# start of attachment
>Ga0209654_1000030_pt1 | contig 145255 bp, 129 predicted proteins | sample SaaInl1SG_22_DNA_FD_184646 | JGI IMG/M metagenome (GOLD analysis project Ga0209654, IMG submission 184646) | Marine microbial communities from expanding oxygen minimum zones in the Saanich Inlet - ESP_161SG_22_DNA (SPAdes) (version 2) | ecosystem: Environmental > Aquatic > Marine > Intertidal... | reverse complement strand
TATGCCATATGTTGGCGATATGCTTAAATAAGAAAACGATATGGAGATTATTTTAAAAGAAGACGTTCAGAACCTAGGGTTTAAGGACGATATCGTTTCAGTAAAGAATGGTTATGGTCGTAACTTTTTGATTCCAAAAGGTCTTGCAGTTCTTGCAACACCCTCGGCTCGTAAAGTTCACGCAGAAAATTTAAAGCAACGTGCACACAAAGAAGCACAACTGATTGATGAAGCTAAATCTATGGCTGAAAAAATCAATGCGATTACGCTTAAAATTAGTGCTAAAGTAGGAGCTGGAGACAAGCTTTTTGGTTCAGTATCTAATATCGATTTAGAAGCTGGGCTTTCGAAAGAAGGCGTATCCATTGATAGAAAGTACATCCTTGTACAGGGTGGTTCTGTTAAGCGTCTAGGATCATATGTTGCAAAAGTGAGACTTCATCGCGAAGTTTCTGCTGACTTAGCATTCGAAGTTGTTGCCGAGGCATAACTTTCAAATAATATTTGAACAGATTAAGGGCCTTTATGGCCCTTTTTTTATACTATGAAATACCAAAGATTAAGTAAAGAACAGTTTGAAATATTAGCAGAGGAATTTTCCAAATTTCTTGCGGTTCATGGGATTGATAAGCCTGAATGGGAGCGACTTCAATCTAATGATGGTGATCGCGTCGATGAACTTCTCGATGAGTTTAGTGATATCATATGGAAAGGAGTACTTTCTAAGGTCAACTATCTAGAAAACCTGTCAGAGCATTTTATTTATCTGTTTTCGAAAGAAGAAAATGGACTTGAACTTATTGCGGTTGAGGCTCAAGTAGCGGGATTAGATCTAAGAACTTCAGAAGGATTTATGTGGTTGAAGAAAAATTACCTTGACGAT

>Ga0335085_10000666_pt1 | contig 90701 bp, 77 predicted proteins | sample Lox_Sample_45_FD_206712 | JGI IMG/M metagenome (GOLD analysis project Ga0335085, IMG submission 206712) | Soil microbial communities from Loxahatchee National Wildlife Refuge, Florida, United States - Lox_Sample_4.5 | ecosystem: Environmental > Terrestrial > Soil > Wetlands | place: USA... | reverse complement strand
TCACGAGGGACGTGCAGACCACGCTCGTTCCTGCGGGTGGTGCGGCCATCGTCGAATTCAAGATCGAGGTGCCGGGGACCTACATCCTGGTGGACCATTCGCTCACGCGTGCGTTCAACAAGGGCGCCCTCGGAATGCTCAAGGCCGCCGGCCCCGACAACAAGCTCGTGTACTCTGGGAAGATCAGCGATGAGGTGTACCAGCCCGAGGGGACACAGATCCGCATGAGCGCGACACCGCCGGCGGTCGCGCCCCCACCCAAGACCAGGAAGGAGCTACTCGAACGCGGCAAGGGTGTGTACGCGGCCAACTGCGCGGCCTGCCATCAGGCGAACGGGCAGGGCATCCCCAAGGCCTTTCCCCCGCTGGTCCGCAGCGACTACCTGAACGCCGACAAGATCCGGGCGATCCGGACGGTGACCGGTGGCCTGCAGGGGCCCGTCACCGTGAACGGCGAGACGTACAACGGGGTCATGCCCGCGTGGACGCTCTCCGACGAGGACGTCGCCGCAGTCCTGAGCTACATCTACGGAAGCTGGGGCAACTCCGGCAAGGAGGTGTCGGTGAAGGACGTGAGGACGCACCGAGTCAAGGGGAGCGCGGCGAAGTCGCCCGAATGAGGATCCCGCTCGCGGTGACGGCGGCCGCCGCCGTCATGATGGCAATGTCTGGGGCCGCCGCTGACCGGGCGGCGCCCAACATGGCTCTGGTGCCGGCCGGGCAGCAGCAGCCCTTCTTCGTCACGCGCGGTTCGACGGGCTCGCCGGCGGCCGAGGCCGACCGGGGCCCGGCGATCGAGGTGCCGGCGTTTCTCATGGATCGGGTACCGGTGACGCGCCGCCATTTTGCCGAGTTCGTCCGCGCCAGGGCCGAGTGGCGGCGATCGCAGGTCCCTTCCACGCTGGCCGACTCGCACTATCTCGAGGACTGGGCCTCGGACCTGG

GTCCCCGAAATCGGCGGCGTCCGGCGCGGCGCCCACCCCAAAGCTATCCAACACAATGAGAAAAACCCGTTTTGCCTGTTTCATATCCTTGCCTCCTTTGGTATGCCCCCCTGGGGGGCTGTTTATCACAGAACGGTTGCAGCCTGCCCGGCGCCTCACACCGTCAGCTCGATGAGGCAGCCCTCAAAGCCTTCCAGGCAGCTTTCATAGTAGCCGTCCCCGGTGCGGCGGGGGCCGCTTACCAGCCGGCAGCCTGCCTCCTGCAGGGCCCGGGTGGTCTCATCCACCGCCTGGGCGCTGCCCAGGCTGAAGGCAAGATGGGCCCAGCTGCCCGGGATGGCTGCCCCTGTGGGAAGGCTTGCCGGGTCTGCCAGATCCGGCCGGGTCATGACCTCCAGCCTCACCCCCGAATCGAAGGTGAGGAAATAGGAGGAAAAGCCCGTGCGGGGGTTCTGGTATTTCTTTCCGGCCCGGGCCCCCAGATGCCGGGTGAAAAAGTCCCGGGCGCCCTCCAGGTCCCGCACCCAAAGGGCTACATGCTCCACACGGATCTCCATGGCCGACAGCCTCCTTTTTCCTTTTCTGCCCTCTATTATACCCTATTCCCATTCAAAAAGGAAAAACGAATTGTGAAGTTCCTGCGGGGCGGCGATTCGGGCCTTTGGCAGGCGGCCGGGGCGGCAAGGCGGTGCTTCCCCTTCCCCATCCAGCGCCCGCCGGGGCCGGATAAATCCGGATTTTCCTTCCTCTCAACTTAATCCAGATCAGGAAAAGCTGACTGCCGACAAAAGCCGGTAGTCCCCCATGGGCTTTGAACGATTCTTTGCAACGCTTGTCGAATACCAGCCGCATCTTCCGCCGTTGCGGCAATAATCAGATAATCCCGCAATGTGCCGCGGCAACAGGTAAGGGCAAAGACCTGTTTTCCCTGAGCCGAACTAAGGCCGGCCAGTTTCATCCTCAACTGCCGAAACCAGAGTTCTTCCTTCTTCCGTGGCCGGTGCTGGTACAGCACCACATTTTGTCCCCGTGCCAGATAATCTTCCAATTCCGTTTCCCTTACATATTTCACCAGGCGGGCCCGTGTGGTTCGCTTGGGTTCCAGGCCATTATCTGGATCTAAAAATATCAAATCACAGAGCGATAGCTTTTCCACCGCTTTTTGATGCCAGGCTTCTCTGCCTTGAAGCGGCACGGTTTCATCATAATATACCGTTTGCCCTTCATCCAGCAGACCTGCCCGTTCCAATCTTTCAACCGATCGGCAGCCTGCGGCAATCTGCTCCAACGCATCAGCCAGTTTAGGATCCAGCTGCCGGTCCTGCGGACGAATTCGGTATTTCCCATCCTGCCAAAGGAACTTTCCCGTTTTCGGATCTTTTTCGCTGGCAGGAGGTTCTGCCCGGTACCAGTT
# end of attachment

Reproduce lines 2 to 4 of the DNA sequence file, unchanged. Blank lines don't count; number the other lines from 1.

TATGCCATATGTTGGCGATATGCTTAAATAAGAAAACGATATGGAGATTATTTTAAAAGAAGACGTTCAGAACCTAGGGTTTAAGGACGATATCGTTTCAGTAAAGAATGGTTATGGTCGTAACTTTTTGATTCCAAAAGGTCTTGCAGTTCTTGCAACACCCTCGGCTCGTAAAGTTCACGCAGAAAATTTAAAGCAACGTGCACACAAAGAAGCACAACTGATTGATGAAGCTAAATCTATGGCTGAAAAAATCAATGCGATTACGCTTAAAATTAGTGCTAAAGTAGGAGCTGGAGACAAGCTTTTTGGTTCAGTATCTAATATCGATTTAGAAGCTGGGCTTTCGAAAGAAGGCGTATCCATTGATAGAAAGTACATCCTTGTACAGGGTGGTTCTGTTAAGCGTCTAGGATCATATGTTGCAAAAGTGAGACTTCATCGCGAAGTTTCTGCTGACTTAGCATTCGAAGTTGTTGCCGAGGCATAACTTTCAAATAATATTTGAACAGATTAAGGGCCTTTATGGCCCTTTTTTTATACTATGAAATACCAAAGATTAAGTAAAGAACAGTTTGAAATATTAGCAGAGGAATTTTCCAAATTTCTTGCGGTTCATGGGATTGATAAGCCTGAATGGGAGCGACTTCAATCTAATGATGGTGATCGCGTCGATGAACTTCTCGATGAGTTTAGTGATATCATATGGAAAGGAGTACTTTCTAAGGTCAACTATCTAGAAAACCTGTCAGAGCATTTTATTTATCTGTTTTCGAAAGAAGAAAATGGACTTGAACTTATTGCGGTTGAGGCTCAAGTAGCGGGATTAGATCTAAGAACTTCAGAAGGATTTATGTGGTTGAAGAAAAATTACCTTGACGAT

>Ga0335085_10000666_pt1 | contig 90701 bp, 77 predicted proteins | sample Lox_Sample_45_FD_206712 | JGI IMG/M metagenome (GOLD analysis project Ga0335085, IMG submission 206712) | Soil microbial communities from Loxahatchee National Wildlife Refuge, Florida, United States - Lox_Sample_4.5 | ecosystem: Environmental > Terrestrial > Soil > Wetlands | place: USA... | reverse complement strand
TCACGAGGGACGTGCAGACCACGCTCGTTCCTGCGGGTGGTGCGGCCATCGTCGAATTCAAGATCGAGGTGCCGGGGACCTACATCCTGGTGGACCATTCGCTCACGCGTGCGTTCAACAAGGGCGCCCTCGGAATGCTCAAGGCCGCCGGCCCCGACAACAAGCTCGTGTACTCTGGGAAGATCAGCGATGAGGTGTACCAGCCCGAGGGGACACAGATCCGCATGAGCGCGACACCGCCGGCGGTCGCGCCCCCACCCAAGACCAGGAAGGAGCTACTCGAACGCGGCAAGGGTGTGTACGCGGCCAACTGCGCGGCCTGCCATCAGGCGAACGGGCAGGGCATCCCCAAGGCCTTTCCCCCGCTGGTCCGCAGCGACTACCTGAACGCCGACAAGATCCGGGCGATCCGGACGGTGACCGGTGGCCTGCAGGGGCCCGTCACCGTGAACGGCGAGACGTACAACGGGGTCATGCCCGCGTGGACGCTCTCCGACGAGGACGTCGCCGCAGTCCTGAGCTACATCTACGGAAGCTGGGGCAACTCCGGCAAGGAGGTGTCGGTGAAGGACGTGAGGACGCACCGAGTCAAGGGGAGCGCGGCGAAGTCGCCCGAATGAGGATCCCGCTCGCGGTGACGGCGGCCGCCGCCGTCATGATGGCAATGTCTGGGGCCGCCGCTGACCGGGCGGCGCCCAACATGGCTCTGGTGCCGGCCGGGCAGCAGCAGCCCTTCTTCGTCACGCGCGGTTCGACGGGCTCGCCGGCGGCCGAGGCCGACCGGGGCCCGGCGATCGAGGTGCCGGCGTTTCTCATGGATCGGGTACCGGTGACGCGCCGCCATTTTGCCGAGTTCGTCCGCGCCAGGGCCGAGTGGCGGCGATCGCAGGTCCCTTCCACGCTGGCCGACTCGCACTATCTCGAGGACTGGGCCTCGGACCTGG